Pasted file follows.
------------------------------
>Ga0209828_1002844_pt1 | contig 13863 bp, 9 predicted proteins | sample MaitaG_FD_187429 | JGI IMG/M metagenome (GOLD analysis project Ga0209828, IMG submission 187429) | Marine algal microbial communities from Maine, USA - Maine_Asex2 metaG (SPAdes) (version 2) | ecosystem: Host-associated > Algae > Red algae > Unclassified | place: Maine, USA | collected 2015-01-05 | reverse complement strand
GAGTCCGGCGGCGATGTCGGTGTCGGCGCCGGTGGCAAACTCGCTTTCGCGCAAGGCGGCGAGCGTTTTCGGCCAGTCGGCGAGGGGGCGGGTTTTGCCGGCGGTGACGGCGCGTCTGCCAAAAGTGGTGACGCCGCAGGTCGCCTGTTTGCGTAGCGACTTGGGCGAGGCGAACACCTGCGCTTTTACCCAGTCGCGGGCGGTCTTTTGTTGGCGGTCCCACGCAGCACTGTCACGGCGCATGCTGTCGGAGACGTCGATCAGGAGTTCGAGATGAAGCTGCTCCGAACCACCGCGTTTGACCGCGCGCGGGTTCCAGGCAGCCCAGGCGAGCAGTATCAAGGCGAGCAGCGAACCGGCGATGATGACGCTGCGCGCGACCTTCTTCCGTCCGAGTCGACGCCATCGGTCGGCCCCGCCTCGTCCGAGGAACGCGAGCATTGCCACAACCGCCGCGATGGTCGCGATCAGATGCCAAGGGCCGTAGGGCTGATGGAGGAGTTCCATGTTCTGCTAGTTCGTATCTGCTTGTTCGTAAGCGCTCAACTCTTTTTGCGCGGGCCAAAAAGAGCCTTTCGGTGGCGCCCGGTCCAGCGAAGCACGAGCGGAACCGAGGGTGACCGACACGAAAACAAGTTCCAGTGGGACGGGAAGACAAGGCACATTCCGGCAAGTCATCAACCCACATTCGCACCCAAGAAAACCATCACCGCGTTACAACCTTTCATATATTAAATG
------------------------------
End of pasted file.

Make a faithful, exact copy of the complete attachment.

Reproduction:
>Ga0209828_1002844_pt1 | contig 13863 bp, 9 predicted proteins | sample MaitaG_FD_187429 | JGI IMG/M metagenome (GOLD analysis project Ga0209828, IMG submission 187429) | Marine algal microbial communities from Maine, USA - Maine_Asex2 metaG (SPAdes) (version 2) | ecosystem: Host-associated > Algae > Red algae > Unclassified | place: Maine, USA | collected 2015-01-05 | reverse complement strand
GAGTCCGGCGGCGATGTCGGTGTCGGCGCCGGTGGCAAACTCGCTTTCGCGCAAGGCGGCGAGCGTTTTCGGCCAGTCGGCGAGGGGGCGGGTTTTGCCGGCGGTGACGGCGCGTCTGCCAAAAGTGGTGACGCCGCAGGTCGCCTGTTTGCGTAGCGACTTGGGCGAGGCGAACACCTGCGCTTTTACCCAGTCGCGGGCGGTCTTTTGTTGGCGGTCCCACGCAGCACTGTCACGGCGCATGCTGTCGGAGACGTCGATCAGGAGTTCGAGATGAAGCTGCTCCGAACCACCGCGTTTGACCGCGCGCGGGTTCCAGGCAGCCCAGGCGAGCAGTATCAAGGCGAGCAGCGAACCGGCGATGATGACGCTGCGCGCGACCTTCTTCCGTCCGAGTCGACGCCATCGGTCGGCCCCGCCTCGTCCGAGGAACGCGAGCATTGCCACAACCGCCGCGATGGTCGCGATCAGATGCCAAGGGCCGTAGGGCTGATGGAGGAGTTCCATGTTCTGCTAGTTCGTATCTGCTTGTTCGTAAGCGCTCAACTCTTTTTGCGCGGGCCAAAAAGAGCCTTTCGGTGGCGCCCGGTCCAGCGAAGCACGAGCGGAACCGAGGGTGACCGACACGAAAACAAGTTCCAGTGGGACGGGAAGACAAGGCACATTCCGGCAAGTCATCAACCCACATTCGCACCCAAGAAAACCATCACCGCGTTACAACCTTTCATATATTAAATG